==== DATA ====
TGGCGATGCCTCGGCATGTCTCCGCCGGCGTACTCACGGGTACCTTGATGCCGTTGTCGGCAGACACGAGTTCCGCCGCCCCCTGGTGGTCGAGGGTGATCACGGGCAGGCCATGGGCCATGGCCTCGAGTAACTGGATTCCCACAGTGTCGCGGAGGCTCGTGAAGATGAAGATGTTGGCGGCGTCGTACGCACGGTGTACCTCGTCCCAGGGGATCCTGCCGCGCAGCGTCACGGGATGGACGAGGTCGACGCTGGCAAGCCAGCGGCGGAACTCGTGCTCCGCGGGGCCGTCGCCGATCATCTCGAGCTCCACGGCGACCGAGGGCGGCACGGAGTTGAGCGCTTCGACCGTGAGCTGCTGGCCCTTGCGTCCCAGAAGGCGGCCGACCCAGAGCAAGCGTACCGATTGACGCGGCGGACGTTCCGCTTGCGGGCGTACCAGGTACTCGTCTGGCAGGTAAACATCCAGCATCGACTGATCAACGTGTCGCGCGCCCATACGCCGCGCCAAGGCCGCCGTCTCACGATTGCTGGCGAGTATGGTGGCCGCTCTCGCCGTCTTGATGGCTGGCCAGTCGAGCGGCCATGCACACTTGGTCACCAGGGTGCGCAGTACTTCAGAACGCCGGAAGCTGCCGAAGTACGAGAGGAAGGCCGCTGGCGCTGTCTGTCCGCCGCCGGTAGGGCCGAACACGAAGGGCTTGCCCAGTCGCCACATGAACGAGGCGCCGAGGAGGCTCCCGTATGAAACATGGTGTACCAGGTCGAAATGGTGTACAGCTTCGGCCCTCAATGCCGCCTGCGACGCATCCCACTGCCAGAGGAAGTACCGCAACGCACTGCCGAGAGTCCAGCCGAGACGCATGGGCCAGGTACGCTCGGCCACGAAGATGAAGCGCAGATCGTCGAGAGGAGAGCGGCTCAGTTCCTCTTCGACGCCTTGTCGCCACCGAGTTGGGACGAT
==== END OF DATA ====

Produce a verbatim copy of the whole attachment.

TGGCGATGCCTCGGCATGTCTCCGCCGGCGTACTCACGGGTACCTTGATGCCGTTGTCGGCAGACACGAGTTCCGCCGCCCCCTGGTGGTCGAGGGTGATCACGGGCAGGCCATGGGCCATGGCCTCGAGTAACTGGATTCCCACAGTGTCGCGGAGGCTCGTGAAGATGAAGATGTTGGCGGCGTCGTACGCACGGTGTACCTCGTCCCAGGGGATCCTGCCGCGCAGCGTCACGGGATGGACGAGGTCGACGCTGGCAAGCCAGCGGCGGAACTCGTGCTCCGCGGGGCCGTCGCCGATCATCTCGAGCTCCACGGCGACCGAGGGCGGCACGGAGTTGAGCGCTTCGACCGTGAGCTGCTGGCCCTTGCGTCCCAGAAGGCGGCCGACCCAGAGCAAGCGTACCGATTGACGCGGCGGACGTTCCGCTTGCGGGCGTACCAGGTACTCGTCTGGCAGGTAAACATCCAGCATCGACTGATCAACGTGTCGCGCGCCCATACGCCGCGCCAAGGCCGCCGTCTCACGATTGCTGGCGAGTATGGTGGCCGCTCTCGCCGTCTTGATGGCTGGCCAGTCGAGCGGCCATGCACACTTGGTCACCAGGGTGCGCAGTACTTCAGAACGCCGGAAGCTGCCGAAGTACGAGAGGAAGGCCGCTGGCGCTGTCTGTCCGCCGCCGGTAGGGCCGAACACGAAGGGCTTGCCCAGTCGCCACATGAACGAGGCGCCGAGGAGGCTCCCGTATGAAACATGGTGTACCAGGTCGAAATGGTGTACAGCTTCGGCCCTCAATGCCGCCTGCGACGCATCCCACTGCCAGAGGAAGTACCGCAACGCACTGCCGAGAGTCCAGCCGAGACGCATGGGCCAGGTACGCTCGGCCACGAAGATGAAGCGCAGATCGTCGAGAGGAGAGCGGCTCAGTTCCTCTTCGACGCCTTGTCGCCACCGAGTTGGGACGAT